This year's America's Children in Brief: Key National Indicators of Well-Being report continues more than a decade of dedication and collaboration by agencies across the Federal Government to advance our understanding of our Nation's children and what may be needed to bring them a better tomorrow. We hope you find this report useful. The Forum will be releasing its next full report in 2013.
Katherine K. Wallman, Chief Statistician, Office of Management and Budget
Each year since 1997, the Federal Interagency Forum on Child and Family Statistics has published a report on the well-being of children and families. Pending data availability, the Forum updates all 41 indicators annually on its Web site (http://childstats.gov) and alternates publishing a detailed report, America's Children: Key National Indicators of Well-Being, with a summary version that highlights selected indicators. The America's Children series makes Federal data on children and families available in a nontechnical, easy-to-use format in order to stimulate discussion among data providers, policymakers, and the public.
The Forum fosters coordination and integration among 22 Federal agencies that produce or use statistical data on children and families, and seeks to improve Federal data on children and families. The America's Children series provides accessible compendiums of indicators drawn across topics from the most reliable official statistics; it is designed to complement other more specialized, technical, or comprehensive reports produced by various Forum agencies.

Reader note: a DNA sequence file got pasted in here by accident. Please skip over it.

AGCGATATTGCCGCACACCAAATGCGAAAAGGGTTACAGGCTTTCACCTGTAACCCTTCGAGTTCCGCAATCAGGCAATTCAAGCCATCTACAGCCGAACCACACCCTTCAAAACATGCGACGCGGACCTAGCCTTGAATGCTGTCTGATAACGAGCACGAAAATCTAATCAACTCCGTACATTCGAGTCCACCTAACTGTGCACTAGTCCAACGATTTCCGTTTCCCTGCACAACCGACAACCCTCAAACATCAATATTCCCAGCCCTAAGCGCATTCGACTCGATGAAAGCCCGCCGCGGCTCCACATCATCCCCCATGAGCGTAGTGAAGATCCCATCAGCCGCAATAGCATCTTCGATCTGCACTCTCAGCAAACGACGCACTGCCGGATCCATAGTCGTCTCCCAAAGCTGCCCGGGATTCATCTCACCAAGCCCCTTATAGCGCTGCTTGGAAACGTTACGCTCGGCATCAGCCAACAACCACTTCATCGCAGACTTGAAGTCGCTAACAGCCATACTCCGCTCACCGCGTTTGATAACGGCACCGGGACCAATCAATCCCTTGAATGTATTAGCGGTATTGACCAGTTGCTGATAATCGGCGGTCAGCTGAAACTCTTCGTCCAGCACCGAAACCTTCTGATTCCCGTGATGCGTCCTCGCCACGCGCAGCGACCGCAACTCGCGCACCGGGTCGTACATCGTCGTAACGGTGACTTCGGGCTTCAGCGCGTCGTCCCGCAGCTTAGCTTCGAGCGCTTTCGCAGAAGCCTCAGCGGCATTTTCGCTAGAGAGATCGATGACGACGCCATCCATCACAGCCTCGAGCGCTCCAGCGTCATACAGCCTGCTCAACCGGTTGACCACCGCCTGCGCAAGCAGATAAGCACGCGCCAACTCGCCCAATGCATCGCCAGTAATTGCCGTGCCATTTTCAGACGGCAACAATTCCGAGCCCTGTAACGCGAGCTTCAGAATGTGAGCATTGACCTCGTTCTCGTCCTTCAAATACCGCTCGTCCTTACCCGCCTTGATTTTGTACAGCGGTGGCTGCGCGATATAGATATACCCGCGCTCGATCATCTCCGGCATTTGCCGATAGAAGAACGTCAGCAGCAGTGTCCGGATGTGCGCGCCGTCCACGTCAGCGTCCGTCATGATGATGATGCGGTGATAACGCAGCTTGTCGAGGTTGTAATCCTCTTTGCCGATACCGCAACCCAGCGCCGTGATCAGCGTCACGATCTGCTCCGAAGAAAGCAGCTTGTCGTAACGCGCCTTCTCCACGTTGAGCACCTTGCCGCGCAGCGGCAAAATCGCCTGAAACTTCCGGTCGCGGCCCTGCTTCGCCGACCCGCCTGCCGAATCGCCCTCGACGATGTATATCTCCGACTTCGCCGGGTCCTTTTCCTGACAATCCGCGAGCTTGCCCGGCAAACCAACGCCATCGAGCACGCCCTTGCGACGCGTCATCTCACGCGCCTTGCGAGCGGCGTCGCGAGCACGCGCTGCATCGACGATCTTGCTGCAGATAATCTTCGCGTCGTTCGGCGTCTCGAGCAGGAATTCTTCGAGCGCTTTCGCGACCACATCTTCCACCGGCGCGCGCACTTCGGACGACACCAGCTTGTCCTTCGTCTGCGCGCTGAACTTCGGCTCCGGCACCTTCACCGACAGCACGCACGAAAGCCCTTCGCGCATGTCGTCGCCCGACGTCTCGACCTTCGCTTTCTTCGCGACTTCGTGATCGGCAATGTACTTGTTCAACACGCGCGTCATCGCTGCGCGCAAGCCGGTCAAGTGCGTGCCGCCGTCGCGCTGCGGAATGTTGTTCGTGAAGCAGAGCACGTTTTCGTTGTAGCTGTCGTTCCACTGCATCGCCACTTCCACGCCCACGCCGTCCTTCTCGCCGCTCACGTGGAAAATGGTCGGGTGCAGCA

Indicators are chosen because they are easy to understand, are based on substantial research connecting them to child well-being, cut across important areas of children's lives, are measured regularly so that they can be updated and show trends over time, and represent large segments of the population, rather than one particular group.
These child well-being indicators span seven domains: Family and Social Environment, Economic Circumstances, Health Care, Physical Environment and Safety, Behavior, Education, and Health. This report reveals that preterm births declined for the fourth straight year and that the adolescent birth rate declined. Average mathematics scores for 4th- and 8th-grade students increased, and the violent crime victimization rate among youth decreased. However, the percentage of children living in poverty increased, and the percentage of children with at least one parent employed full time, year round decreased. New this year is a detailed figure showing the percentage of children in race groups constituting less than 10 percent of the population. This detailed figure, available only online at http://childstats.gov, supplements Figure 1 in this Brief; the latter uses a wider lens to show the percentage of children by race and Hispanic origin. Readers will also note a revised figure showing the percentages of high school graduates who completed selected coursework (Figure 13 in this Brief). The Brief concludes with a summary table displaying the most recent data for all 41 indicators.
The Forum's Web site (http://childstats.gov) provides additional information, including: